Regarding běn-hhorim, the root-word signifies to be white (vid., under Genesis 40:16). A noble is called hhor, Isaiah 34:12; and one noble by birth, more closely, or also merely descriptively (Gesen. Lehrgeb. p. 649), běn-hhorim, from his purer complexion, by which persons of rank were distinguished from the common people (Lamentations 4:7). In the passage before us, běn-hhorim is an ethical conception, as e.g., also generosus becomes such, for it connects with the idea of noble by birth that of noble in disposition, and the latter predominates (cf. Sol 7:2, nadiv): it is well with a land whose king is of noble mind, is a man of noble character, or, if we give to běn-hhorim the Mishnic meaning, is truly a free man (cf. John 8:36). Of princes after the pattern of such a king, the contrary of what is said 16b is true: they do not eat early in the morning, but ba'et, "at the right time;" everywhere else this is expressed by be'itto (Ecclesiastes 3:11); here the expression - corresponding to the Greek ἐν καιρῷ, the Lat. in tempore - is perhaps occasioned by the contrast baboqěr, "in the morning." Eating at the right time is more closely characterized by bighvurah velo vashshethi. Jerome, whom Luther follows, translates: ad reficiendum et non ad luxuriam. Hitz., Ginsb., and Zckl., "for strengthening" (obtaining strength), not: "for feasting;" but that beth might introduce the object aimed at (after Hitz., proceeding from the beth of exchange), we have already considered under Ecclesiastes 2:4. The author, wishing to say this, ought to have written lshty wl' lgbwrh. Better, Hahn: "in strength, but not in drunkenness," - as heroes, but not as drunkards (Isaiah 5:22). Ewald's "in virtue, and not in debauchery," is also thus meant. But what is that: to eat in virtue, i.e., the dignity of a man? The author much rather represents them as eating in manly strength, i.e., as this requires it (cf. the plur. Psalm 71:16 and Psalm 90:10), only not bashti ("in drunkenness - excess"), so that eating and drinking become objects in themselves. Kleinert, well: as men, and not as gluttons. The Masora makes, under bashti,' the note לית, i.e., שׁתי has here a meaning which it has not elsewhere, it signifies drunkenness; elsewhere it means the weft of a web. The Targ. gives the word the meaning of weakness (חלּשׁוּת), after the Midrash, which explains it by בּתשׁישׁוּ (in weakness); Menahem b. Saruk takes along with it in this sense נשׁתה, Jeremiah 51:30. The Talm. Shabbath 10a, however, explains it rightly by בּשׁתיּה שׁל־יין.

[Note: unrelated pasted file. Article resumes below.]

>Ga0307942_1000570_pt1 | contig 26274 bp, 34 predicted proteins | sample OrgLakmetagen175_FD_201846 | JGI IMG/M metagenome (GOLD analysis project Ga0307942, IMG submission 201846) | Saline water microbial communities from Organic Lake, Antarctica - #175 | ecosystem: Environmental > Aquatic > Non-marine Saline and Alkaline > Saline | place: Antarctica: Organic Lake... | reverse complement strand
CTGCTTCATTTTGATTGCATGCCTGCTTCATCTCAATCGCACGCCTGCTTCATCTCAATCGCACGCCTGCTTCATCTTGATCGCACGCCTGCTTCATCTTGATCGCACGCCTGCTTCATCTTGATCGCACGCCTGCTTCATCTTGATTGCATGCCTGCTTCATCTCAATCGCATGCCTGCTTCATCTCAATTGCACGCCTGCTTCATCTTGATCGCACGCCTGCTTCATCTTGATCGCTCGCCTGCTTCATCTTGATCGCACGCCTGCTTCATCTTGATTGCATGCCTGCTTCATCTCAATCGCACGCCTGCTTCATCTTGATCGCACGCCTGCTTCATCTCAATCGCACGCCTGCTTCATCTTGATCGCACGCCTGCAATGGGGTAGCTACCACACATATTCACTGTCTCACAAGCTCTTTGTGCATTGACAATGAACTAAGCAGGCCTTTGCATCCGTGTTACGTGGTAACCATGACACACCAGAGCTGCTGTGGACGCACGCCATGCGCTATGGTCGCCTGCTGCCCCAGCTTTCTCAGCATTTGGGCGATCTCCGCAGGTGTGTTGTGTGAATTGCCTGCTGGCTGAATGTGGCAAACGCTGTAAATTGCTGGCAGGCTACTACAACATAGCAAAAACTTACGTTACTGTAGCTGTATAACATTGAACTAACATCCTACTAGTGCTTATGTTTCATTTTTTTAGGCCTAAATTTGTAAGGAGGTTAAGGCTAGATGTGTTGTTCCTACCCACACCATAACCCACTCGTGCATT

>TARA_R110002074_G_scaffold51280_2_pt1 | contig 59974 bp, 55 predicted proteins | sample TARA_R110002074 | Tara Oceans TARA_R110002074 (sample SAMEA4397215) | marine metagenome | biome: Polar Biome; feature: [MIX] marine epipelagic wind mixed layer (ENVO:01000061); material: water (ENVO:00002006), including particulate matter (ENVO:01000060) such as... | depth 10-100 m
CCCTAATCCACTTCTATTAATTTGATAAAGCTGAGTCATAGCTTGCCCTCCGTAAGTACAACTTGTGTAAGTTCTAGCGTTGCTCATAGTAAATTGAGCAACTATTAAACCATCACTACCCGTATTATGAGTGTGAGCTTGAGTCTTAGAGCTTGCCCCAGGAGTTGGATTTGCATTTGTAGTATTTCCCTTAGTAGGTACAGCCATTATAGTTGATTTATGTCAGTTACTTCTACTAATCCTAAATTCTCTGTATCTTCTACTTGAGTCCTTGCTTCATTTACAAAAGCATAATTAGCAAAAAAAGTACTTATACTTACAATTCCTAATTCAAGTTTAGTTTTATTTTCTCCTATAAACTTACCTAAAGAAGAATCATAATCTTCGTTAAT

Ecclesiastes 11:2 Parallel Commentaries

Treasury of Scripture Knowledge

a portion

Nehemiah 8:10 Then he said to them, Go your way, eat the fat, and drink the sweet, and send portions to them for whom nothing is prepared...

Esther 9:19,22 Therefore the Jews of the villages, that dwelled in the unwalled towns...

Psalm 112:9 He has dispersed, he has given to the poor; his righteousness endures for ever; his horn shall be exalted with honor.

Luke 6:30-35 Give to every man that asks of you; and of him that takes away your goods ask them not again...

1 Timothy 6:18,19 That they do good, that they be rich in good works, ready to distribute, willing to communicate...

seven

Job 5:19 He shall deliver you in six troubles: yes, in seven there shall no evil touch you.

Proverbs 6:16 These six things does the LORD hate: yes, seven are an abomination to him:

Micah 5:5 And this man shall be the peace, when the Assyrian shall come into our land: and when he shall tread in our palaces...

Matthew 18:22 Jesus said to him, I say not to you, Until seven times: but, Until seventy times seven.

Luke 17:4 And if he trespass against you seven times in a day, and seven times in a day turn again to you, saying, I repent...

for

Daniel 4:27 Why, O king, let my counsel be acceptable to you, and break off your sins by righteousness...

Acts 11:28-30 And there stood up one of them named Agabus, and signified by the Spirit that there should be great dearth throughout all the world...

Galatians 6:1 Brothers, if a man be overtaken in a fault, you which are spiritual, restore such an one in the spirit of meekness...

Ephesians 5:16 Redeeming the time, because the days are evil.

Hebrews 13:3 Remember them that are in bonds, as bound with them; and them which suffer adversity, as being yourselves also in the body.

Cross References
Matthew 5:42
Give to the one who begs from you, and do not refuse the one who would borrow from you.

Luke 6:30
Give to everyone who begs from you, and from one who takes away your goods do not demand them back.

1 Timothy 6:18
They are to do good, to be rich in good works, to be generous and ready to share,

1 Timothy 6:19
thus storing up treasure for themselves as a good foundation for the future, so that they may take hold of that which is truly life.

Psalm 112:9
He has distributed freely; he has given to the poor; his righteousness endures forever; his horn is exalted in honor.

Proverbs 19:17
Whoever is generous to the poor lends to the LORD, and he will repay him for his deed.

Ecclesiastes 11:3
If the clouds are full of rain, they empty themselves on the earth, and if a tree falls to the south or to the north, in the place where the tree falls, there it will lie.